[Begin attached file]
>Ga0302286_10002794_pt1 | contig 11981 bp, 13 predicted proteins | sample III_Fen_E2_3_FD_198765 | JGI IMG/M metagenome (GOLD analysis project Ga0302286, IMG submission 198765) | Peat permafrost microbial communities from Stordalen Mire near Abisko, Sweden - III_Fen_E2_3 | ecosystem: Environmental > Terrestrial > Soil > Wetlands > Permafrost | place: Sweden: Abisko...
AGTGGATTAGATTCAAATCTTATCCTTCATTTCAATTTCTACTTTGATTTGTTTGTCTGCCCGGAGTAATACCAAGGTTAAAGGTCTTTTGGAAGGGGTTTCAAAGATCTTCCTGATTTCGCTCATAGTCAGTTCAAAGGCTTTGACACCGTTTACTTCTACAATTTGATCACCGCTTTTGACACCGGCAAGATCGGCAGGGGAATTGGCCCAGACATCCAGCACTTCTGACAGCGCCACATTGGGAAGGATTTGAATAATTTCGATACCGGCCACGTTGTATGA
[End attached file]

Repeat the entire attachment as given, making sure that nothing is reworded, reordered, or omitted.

>Ga0302286_10002794_pt1 | contig 11981 bp, 13 predicted proteins | sample III_Fen_E2_3_FD_198765 | JGI IMG/M metagenome (GOLD analysis project Ga0302286, IMG submission 198765) | Peat permafrost microbial communities from Stordalen Mire near Abisko, Sweden - III_Fen_E2_3 | ecosystem: Environmental > Terrestrial > Soil > Wetlands > Permafrost | place: Sweden: Abisko...
AGTGGATTAGATTCAAATCTTATCCTTCATTTCAATTTCTACTTTGATTTGTTTGTCTGCCCGGAGTAATACCAAGGTTAAAGGTCTTTTGGAAGGGGTTTCAAAGATCTTCCTGATTTCGCTCATAGTCAGTTCAAAGGCTTTGACACCGTTTACTTCTACAATTTGATCACCGCTTTTGACACCGGCAAGATCGGCAGGGGAATTGGCCCAGACATCCAGCACTTCTGACAGCGCCACATTGGGAAGGATTTGAATAATTTCGATACCGGCCACGTTGTATGA